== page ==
We haven’t had a look at the latest Camelbak hydration packs in a while, so a phone call to UK importer Zyro and the two bags you see in the photo promptly landed on the editorial desk.
Camelbak Charge 450 £79.99
First up is the Charge 450. It’s based on one of our all time favourite bags, the M.U.L.E., but by using a lighter weight fabric, less padded mesh straps and a new Lightweight Exoskeleton back panel weight has been reduced to about 450g, roughly a 33% saving.
Inside things are very similar to the M.U.L.E., with a 3L reservoir and 12.5L of cargo space. There’s the huge main compartment, a softly padded zipped pocket ideal for storing your smart phone, and other little pockets dotted around for taking tools and other bits and pieces.
One noticeable highlight is the new Lightweight Exoskeleton back panel. Raised foam allows for air flow to cool sweaty backs while still supporting a heavy fully loaded pack, but with less of the bulk than other designs. There’s also a waist belt with extra pockets for stuff like gels that you need readily to hand.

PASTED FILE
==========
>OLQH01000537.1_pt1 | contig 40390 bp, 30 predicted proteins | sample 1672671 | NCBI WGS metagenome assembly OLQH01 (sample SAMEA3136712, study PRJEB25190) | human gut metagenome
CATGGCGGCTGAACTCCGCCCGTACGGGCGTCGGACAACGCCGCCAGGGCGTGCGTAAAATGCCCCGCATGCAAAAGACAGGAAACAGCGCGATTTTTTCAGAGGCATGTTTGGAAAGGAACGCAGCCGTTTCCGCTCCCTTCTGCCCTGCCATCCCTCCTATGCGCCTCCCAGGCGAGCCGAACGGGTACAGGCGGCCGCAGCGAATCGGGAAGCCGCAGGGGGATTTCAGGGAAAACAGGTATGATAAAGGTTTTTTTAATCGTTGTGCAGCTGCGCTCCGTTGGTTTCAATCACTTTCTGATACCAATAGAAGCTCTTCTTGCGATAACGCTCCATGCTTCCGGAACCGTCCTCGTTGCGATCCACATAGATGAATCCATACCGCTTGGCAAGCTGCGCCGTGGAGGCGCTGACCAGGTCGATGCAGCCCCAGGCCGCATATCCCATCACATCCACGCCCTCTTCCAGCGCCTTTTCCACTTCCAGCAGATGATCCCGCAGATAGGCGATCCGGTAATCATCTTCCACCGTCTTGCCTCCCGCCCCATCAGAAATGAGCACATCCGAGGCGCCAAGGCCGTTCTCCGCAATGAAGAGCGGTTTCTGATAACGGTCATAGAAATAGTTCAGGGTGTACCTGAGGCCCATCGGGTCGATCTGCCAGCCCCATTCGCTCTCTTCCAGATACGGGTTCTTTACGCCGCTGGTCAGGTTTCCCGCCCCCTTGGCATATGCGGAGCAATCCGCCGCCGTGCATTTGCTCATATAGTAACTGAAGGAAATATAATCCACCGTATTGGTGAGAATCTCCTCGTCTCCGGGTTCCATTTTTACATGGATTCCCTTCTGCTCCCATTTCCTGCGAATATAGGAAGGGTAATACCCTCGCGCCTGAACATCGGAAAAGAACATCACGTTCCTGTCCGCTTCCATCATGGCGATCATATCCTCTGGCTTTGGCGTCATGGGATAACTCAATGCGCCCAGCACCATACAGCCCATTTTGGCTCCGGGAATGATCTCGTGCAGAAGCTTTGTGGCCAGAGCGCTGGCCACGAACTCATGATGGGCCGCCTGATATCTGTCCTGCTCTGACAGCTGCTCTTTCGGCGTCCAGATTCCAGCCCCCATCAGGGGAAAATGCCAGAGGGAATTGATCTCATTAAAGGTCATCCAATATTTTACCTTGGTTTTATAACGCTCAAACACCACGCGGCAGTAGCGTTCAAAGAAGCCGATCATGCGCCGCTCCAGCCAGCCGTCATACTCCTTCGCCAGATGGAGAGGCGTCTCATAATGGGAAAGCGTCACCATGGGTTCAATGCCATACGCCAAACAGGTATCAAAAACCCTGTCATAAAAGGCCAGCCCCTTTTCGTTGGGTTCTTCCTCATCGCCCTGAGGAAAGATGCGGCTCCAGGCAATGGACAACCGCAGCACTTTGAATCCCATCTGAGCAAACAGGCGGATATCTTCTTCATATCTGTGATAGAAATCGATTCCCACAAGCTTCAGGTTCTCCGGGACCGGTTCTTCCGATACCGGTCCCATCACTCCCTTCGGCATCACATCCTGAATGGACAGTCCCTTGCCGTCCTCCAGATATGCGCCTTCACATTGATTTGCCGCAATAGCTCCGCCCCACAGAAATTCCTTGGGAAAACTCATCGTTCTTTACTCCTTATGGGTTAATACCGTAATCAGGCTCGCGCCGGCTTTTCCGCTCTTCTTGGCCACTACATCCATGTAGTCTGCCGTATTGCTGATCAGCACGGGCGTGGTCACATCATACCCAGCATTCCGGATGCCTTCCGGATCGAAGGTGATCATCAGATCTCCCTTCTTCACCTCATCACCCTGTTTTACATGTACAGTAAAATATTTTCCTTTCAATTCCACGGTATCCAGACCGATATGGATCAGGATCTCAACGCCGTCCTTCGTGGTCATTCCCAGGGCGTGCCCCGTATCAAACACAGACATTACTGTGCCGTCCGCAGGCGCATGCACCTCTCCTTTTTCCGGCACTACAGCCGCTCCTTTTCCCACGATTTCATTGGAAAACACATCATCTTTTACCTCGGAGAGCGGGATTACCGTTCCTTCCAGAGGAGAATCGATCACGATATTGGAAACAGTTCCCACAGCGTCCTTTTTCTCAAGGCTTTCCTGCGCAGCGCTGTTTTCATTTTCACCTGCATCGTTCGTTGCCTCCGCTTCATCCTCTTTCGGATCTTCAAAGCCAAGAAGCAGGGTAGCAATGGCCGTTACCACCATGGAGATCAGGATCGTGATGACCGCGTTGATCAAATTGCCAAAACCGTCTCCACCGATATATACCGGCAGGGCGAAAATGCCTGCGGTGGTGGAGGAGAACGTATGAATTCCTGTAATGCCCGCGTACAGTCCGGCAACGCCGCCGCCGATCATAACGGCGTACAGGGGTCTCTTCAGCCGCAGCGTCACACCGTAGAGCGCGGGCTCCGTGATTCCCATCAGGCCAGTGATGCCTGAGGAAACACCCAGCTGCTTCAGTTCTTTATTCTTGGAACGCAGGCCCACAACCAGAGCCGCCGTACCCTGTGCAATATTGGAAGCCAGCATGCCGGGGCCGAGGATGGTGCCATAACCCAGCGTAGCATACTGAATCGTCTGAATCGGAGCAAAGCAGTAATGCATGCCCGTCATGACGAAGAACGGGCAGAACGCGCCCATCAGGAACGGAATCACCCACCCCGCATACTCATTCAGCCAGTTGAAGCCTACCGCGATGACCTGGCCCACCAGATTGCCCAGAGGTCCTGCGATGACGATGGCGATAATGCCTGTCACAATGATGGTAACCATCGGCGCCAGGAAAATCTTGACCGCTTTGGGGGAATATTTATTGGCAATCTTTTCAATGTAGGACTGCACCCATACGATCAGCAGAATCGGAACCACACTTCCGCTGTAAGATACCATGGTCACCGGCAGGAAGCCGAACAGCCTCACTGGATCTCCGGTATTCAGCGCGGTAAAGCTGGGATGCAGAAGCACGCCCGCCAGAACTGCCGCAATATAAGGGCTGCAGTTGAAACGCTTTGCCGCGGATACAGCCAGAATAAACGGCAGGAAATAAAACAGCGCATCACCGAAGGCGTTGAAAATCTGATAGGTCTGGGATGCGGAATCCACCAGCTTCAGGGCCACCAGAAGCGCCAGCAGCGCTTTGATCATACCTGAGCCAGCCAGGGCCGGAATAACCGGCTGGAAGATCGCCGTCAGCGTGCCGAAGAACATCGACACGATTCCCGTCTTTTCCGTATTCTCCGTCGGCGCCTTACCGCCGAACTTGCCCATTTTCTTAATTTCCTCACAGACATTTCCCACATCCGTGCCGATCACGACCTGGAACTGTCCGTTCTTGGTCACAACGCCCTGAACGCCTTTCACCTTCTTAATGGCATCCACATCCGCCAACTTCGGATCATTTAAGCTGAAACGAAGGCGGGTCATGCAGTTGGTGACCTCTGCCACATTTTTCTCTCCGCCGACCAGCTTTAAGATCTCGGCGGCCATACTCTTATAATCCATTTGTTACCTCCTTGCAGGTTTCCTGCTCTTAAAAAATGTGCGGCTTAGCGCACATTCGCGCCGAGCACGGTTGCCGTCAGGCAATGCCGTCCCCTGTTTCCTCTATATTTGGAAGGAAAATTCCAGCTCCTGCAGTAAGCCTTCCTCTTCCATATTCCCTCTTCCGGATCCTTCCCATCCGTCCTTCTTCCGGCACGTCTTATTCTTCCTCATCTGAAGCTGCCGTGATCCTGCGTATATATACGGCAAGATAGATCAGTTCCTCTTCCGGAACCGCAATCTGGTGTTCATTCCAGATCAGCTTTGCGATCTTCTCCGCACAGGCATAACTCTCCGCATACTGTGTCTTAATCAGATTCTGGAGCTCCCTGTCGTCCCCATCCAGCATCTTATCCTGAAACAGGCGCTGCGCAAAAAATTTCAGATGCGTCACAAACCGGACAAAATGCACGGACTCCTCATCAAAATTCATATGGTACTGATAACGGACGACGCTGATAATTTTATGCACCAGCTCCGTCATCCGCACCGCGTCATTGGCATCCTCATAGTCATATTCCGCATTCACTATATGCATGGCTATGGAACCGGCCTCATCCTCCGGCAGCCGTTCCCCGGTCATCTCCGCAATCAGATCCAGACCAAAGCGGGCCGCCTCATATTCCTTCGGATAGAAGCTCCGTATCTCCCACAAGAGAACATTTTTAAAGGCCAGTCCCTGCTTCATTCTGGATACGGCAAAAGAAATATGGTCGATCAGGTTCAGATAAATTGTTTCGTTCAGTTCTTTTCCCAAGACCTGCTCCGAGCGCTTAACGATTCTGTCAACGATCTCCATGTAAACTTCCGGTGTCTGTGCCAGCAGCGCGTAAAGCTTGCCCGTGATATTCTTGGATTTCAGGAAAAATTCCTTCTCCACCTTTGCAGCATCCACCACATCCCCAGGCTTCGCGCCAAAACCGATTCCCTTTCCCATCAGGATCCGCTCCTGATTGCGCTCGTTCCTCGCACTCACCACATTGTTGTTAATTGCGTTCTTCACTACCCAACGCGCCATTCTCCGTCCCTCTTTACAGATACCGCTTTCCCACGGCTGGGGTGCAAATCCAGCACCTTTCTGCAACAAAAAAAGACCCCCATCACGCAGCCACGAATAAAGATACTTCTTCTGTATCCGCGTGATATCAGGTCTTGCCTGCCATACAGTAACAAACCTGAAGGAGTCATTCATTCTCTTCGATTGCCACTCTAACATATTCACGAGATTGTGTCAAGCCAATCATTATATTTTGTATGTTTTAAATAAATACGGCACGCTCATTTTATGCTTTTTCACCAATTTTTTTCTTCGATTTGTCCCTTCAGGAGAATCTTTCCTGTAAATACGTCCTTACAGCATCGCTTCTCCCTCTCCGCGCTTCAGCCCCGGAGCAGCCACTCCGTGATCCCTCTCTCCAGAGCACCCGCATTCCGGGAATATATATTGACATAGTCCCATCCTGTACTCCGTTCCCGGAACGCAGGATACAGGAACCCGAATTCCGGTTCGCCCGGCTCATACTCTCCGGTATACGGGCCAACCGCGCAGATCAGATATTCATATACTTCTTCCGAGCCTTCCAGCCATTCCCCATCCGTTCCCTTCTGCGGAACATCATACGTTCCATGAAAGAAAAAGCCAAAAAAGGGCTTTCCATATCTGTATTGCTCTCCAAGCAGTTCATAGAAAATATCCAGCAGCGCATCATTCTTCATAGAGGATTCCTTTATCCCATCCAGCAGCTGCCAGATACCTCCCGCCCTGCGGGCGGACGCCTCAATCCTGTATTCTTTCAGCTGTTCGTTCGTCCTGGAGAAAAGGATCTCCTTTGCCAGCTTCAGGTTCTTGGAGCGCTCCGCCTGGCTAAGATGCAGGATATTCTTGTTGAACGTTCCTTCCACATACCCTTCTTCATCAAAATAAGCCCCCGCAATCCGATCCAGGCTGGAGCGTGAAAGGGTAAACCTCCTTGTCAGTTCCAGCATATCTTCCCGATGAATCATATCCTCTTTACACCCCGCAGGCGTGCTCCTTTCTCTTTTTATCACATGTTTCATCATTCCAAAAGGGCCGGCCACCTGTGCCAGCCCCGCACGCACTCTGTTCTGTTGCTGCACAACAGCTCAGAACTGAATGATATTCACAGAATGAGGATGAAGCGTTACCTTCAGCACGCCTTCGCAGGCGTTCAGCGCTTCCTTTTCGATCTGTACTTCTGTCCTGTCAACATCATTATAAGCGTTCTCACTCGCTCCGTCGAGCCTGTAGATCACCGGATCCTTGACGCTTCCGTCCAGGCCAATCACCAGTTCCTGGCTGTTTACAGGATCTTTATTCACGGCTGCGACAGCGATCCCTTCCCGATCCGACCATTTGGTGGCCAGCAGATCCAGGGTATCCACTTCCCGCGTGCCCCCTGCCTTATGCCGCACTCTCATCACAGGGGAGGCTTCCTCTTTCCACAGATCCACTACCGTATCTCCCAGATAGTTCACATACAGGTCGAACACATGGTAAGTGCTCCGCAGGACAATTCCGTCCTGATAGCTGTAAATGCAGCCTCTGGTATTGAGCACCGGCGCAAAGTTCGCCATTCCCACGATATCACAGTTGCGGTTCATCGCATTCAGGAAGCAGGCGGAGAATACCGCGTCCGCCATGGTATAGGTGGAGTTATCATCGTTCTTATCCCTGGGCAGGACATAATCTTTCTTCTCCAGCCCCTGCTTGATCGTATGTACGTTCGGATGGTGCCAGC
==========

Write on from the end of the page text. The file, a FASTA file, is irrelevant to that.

Women’s L.U.X.E. £74.99
And for the women, the new L.U.X.E., a female-specific pack that, like the Charge, is also based on the M.U.L.E. Like the Charge too it offers a 3L bladder with a 11.5L cargo capacity, but there the similarities end.
The pack has a women’s specific ‘stability-enhancing Dynamic Suspension harness’, a sort of floating harness that along with shaped straps that means it’s more comfortable on the back. Additional support is offered by chest and removable waist straps. Weight for this pack is 640g.
Antidote bladder ushers in big improvements for hydration
Both these packs use the company’s Antidote bladder, the latest evolution of their very recognisable blue bladder. It’s lighter and has a lower profile than previous versions, uses quick-connect modules at the end of the hose attaching to the bladder.
The Quick-Snap cap/port is now wider and tightens with a positive snap, making it easier and quicker to top up (hopefully that means no more seized caps after using energy drinks). Camelbak has also designed the bags with the bladder in mind now, with a slot in the bag that hooks the handle around the port into place, preventing the bladder from collapsing as it empties. A nice touch.
Camelbak, a name synonymous with hydration packs, once enjoyed almost unrivalled dominance in the market but in the last few years there’s been increasingly stiff competition from several corners. On the evidence of these two packs, there’s a lot to recommend though. Watch out for full reviews soon.